Twenty-two years later, some things haven’t changed

Early morning, June 2, 1999. I remember exactly where I was at and what I was doing. More on that later.

Right from the source: Smoky Mountain Folk Festival celebrates 50 years

Atop a hill on the western edge of downtown Waynesville, just past the invisible line where the delicious smell of down home food stops wafting from nearby Bogart’s Restaurant & Tavern, sits a picturesque century-old home. 

With a fresh cup of coffee in hand one recent sunny morning, Joe Sam Queen sat in a rocking chair on the side patio of his serene abode and reminisced about the Smoky Mountain Folk Festival. 

One year later, Cherokee media ban still in effect

Tribal Council got off to an unusual start in April of last year when Councilmember Tommye Saunooke, of Painttown, asked Tribal Council to begin the meeting by voting on a proposal that was absent from the day’s 28-item agenda. 

“Mr. Chairman, at this time, I’d like to make a move that the only press allowed in our Cherokee chambers will be Cherokee press,” Saunooke said. 

Smoky Mountain Brass Quintet celebrates 25 years

The Sylva-based Smoky Mountain Brass Quintet will present a concert celebrating 25 years of music, travel and fun together on Sunday, Feb. 17, in the Community Room of the Jackson County Public Library.

Island of green: Exhibit commemorates 50 years of community-driven landscape at HCC

It’s a sunny day at Haywood Community College, light sparkling from the campus’s landmark mill pond and shining through the leaves still clinging to the archway of willow oaks lining the school’s entrance drive. The campus lawn is covered with leaves fallen from the towering white oaks dominating it, academic buildings nestled naturally into the folds of the landscape. 

In many ways, it looks more like a park than a campus, and that’s by design — the design of Doan Ogden, that is. Ogden, a nationally known landscape architect, designed gardens and landscapes throughout Western North Carolina after moving to teach at Warren Wilson College, and the grounds of HCC are among his accomplishments.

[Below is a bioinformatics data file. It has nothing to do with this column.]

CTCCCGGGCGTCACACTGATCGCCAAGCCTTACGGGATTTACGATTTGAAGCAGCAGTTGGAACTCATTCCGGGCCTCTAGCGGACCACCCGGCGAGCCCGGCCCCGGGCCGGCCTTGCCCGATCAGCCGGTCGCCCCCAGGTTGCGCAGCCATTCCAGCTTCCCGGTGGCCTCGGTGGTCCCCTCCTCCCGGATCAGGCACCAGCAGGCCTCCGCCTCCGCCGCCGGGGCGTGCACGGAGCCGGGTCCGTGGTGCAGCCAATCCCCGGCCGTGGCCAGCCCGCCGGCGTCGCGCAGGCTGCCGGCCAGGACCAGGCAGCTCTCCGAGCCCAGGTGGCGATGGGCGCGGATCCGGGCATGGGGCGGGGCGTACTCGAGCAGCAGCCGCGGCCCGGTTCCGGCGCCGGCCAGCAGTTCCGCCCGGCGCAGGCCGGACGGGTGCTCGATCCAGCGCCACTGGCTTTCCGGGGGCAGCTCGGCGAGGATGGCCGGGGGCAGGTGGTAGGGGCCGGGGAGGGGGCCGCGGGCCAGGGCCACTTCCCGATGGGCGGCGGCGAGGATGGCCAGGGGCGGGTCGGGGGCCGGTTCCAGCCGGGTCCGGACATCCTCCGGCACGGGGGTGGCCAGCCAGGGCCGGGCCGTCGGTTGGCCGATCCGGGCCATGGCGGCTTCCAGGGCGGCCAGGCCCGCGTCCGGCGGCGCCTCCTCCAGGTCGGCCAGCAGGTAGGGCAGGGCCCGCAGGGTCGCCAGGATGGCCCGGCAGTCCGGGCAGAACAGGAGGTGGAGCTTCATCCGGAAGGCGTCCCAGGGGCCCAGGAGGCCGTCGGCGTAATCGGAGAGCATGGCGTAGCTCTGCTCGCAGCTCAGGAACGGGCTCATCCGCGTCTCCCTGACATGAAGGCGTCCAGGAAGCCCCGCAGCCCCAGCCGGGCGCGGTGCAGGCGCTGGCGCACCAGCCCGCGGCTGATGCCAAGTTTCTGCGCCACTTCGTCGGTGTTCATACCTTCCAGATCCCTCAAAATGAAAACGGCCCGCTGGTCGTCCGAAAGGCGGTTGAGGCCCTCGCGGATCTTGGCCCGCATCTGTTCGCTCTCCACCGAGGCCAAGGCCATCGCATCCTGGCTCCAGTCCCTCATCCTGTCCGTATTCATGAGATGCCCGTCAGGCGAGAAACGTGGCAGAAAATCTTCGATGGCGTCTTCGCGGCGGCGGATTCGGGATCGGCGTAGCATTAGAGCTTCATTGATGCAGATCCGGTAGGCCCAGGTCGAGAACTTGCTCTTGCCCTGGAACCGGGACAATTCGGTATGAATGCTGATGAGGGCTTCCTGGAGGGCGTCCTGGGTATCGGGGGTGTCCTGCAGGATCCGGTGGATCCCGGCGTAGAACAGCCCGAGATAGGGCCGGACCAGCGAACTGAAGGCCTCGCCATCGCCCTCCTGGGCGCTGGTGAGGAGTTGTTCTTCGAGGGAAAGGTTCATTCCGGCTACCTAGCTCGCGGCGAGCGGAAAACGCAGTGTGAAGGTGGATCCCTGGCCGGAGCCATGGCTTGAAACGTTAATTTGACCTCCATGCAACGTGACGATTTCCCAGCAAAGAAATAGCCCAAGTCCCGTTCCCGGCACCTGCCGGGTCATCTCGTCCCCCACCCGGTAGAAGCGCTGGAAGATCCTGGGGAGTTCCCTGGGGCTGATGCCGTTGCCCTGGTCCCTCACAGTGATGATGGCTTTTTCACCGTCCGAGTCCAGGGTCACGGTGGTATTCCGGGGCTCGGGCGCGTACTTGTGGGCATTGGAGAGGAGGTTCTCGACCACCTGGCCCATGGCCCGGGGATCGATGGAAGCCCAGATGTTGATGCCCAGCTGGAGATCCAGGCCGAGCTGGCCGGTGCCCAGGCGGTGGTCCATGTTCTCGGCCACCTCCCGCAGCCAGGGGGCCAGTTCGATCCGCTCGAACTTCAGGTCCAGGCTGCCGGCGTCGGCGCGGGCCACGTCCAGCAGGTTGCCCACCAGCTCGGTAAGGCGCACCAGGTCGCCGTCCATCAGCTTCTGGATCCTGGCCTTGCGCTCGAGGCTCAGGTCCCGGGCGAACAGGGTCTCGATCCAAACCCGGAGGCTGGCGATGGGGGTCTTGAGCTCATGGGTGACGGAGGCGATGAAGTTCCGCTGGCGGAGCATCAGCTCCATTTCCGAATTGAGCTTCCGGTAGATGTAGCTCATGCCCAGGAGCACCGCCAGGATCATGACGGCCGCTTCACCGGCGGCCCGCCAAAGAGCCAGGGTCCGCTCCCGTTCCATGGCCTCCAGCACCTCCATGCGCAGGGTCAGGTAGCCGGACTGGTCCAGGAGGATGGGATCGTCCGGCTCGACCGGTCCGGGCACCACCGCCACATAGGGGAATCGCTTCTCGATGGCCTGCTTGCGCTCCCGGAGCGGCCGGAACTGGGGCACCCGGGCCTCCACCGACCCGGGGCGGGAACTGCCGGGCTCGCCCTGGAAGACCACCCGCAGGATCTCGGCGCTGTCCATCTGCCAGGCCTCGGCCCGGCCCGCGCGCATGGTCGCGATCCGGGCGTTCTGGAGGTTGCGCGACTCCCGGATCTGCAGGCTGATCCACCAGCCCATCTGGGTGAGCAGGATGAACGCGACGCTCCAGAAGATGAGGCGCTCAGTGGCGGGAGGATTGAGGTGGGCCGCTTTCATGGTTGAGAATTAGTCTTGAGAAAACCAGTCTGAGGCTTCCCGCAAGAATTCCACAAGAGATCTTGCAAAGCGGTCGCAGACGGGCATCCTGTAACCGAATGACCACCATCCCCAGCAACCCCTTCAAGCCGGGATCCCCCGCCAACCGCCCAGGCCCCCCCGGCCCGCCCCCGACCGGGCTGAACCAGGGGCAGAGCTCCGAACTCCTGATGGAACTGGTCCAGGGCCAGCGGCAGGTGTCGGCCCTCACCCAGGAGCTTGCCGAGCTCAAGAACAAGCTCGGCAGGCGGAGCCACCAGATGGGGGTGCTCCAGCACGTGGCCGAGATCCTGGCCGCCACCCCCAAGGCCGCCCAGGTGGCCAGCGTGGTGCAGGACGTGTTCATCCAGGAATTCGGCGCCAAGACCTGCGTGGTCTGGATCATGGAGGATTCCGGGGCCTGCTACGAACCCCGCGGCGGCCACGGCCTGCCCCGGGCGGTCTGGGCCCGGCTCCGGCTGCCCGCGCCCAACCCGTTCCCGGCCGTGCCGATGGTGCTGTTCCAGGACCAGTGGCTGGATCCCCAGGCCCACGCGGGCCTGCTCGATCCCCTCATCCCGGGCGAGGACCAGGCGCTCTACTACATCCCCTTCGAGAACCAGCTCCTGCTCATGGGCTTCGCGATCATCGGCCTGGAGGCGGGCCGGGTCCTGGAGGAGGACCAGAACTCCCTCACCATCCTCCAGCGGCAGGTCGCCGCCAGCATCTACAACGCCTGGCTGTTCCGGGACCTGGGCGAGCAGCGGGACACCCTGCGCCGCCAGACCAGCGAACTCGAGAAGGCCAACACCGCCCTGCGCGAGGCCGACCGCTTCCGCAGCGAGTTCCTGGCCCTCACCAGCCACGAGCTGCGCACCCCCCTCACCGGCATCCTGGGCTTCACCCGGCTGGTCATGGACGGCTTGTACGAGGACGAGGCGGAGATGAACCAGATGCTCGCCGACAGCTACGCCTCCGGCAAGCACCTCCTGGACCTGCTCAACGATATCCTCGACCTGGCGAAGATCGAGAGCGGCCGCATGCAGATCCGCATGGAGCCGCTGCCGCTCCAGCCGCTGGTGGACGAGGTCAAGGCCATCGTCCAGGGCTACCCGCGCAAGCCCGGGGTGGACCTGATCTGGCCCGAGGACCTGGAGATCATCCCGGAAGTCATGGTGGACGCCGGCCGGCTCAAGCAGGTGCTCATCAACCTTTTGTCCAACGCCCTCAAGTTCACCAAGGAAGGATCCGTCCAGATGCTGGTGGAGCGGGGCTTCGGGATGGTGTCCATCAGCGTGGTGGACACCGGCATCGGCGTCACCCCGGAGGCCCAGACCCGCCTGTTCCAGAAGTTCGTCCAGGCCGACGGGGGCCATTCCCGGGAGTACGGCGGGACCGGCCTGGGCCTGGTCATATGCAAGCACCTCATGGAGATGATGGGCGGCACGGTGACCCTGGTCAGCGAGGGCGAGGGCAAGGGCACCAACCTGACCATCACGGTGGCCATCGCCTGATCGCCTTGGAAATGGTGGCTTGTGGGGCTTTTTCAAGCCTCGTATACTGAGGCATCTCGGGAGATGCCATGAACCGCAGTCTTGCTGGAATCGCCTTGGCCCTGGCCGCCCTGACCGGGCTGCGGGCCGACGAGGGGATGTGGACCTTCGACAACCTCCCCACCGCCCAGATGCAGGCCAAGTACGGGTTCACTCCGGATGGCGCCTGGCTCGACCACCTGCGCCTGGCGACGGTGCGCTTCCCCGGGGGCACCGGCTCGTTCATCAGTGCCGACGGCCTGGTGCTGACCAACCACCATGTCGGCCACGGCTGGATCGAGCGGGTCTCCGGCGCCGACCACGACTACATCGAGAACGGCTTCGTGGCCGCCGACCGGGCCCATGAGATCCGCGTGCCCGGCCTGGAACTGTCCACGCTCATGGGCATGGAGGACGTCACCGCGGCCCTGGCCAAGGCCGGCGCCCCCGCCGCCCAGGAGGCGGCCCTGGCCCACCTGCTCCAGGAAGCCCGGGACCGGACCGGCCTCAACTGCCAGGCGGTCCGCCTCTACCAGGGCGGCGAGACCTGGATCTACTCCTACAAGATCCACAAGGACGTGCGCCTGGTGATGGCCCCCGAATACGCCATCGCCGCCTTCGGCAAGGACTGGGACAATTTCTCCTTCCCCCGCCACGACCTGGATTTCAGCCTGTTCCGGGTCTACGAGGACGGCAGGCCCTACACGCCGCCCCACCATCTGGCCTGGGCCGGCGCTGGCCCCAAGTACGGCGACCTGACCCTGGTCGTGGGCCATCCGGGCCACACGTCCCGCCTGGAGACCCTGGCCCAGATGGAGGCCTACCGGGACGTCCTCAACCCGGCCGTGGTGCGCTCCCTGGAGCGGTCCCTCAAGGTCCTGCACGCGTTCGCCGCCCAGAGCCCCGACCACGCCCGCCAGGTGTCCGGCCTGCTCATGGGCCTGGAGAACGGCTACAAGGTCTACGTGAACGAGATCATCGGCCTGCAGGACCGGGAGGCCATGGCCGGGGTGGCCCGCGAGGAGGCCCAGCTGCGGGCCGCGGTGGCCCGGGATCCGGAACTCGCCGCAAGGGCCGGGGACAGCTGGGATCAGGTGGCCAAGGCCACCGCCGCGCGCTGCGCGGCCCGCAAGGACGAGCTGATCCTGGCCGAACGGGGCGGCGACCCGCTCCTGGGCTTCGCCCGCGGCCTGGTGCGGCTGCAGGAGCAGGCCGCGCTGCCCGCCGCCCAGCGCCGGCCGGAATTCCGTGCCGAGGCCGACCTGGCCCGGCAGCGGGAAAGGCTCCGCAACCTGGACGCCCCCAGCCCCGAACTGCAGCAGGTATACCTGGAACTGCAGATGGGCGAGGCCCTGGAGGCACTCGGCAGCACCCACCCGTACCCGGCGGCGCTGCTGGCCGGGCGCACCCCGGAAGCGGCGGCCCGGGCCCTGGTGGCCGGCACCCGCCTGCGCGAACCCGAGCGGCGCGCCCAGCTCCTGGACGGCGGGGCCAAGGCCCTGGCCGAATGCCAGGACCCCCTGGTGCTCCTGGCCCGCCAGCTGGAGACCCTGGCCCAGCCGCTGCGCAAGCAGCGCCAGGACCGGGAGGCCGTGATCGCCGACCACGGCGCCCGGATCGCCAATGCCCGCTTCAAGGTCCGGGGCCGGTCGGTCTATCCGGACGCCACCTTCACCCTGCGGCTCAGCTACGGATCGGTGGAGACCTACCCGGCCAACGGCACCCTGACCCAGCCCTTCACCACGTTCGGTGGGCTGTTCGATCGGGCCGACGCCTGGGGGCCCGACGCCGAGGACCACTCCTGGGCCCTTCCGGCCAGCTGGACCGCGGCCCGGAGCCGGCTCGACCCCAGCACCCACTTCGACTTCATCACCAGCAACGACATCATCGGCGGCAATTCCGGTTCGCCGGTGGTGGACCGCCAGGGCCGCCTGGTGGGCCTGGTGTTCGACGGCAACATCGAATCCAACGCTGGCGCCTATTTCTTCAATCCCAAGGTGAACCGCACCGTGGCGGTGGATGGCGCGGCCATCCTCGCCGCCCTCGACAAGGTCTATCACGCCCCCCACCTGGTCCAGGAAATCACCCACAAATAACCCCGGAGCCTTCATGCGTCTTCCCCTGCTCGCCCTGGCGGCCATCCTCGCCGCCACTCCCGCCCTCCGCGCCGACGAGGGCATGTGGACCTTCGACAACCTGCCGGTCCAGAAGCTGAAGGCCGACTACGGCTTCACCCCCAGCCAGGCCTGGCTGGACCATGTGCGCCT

Maggie Valley landmark more than just a restaurant

The year was 1966; “The Good, the Bad, and the Ugly” was on the big screen, “Bonanza” was on the small screen, and an Irish guy from Philly had just arrived in Maggie Valley to open Joey’s Pancake House.

SEE ALSO: The Book of Joe 

America’s fascination with cowboy culture had not only elevated the Lorne Greene television show and the Clint Eastwood movie to the top of their respective charts that year, but had also elevated a western-themed amusement park called Ghost Town in the Sky more than 4,600 feet up to the top of nearby Buck Mountain three years prior.

The Book of Joe

Brenda O’Keefe has dozens, if not hundreds, of stories about the people who have passed through her life at Joey’s Pancake House since 1966.

HCC students collaborate to commemorate 50 years

coverIt isn’t often students in the creative arts program and the high-tech machinery program get to collaborate on a project, but Haywood Community College’s 50th anniversary has brought them together to create one-of-a-kind commemorative pieces.

SEE ALSO:
50 years forward: HCC invites community to ‘Big Day’ of celebration
• HCC graduates find success
• History in the making: HCC grows to meet community needs
• HCC President Parker looks forward 50 years

50 years forward: HCC invites community to ‘Big Day’ of celebration

fr hcc inviteWhat better way to celebrate 50 years of education at Haywood Community College than to invite the community for a firsthand look at what the school has to offer?

HCC graduates find success

fr hcc successNot every success story starts with a four-year degree from an elite university, and there are many Haywood Community College graduates to prove it.

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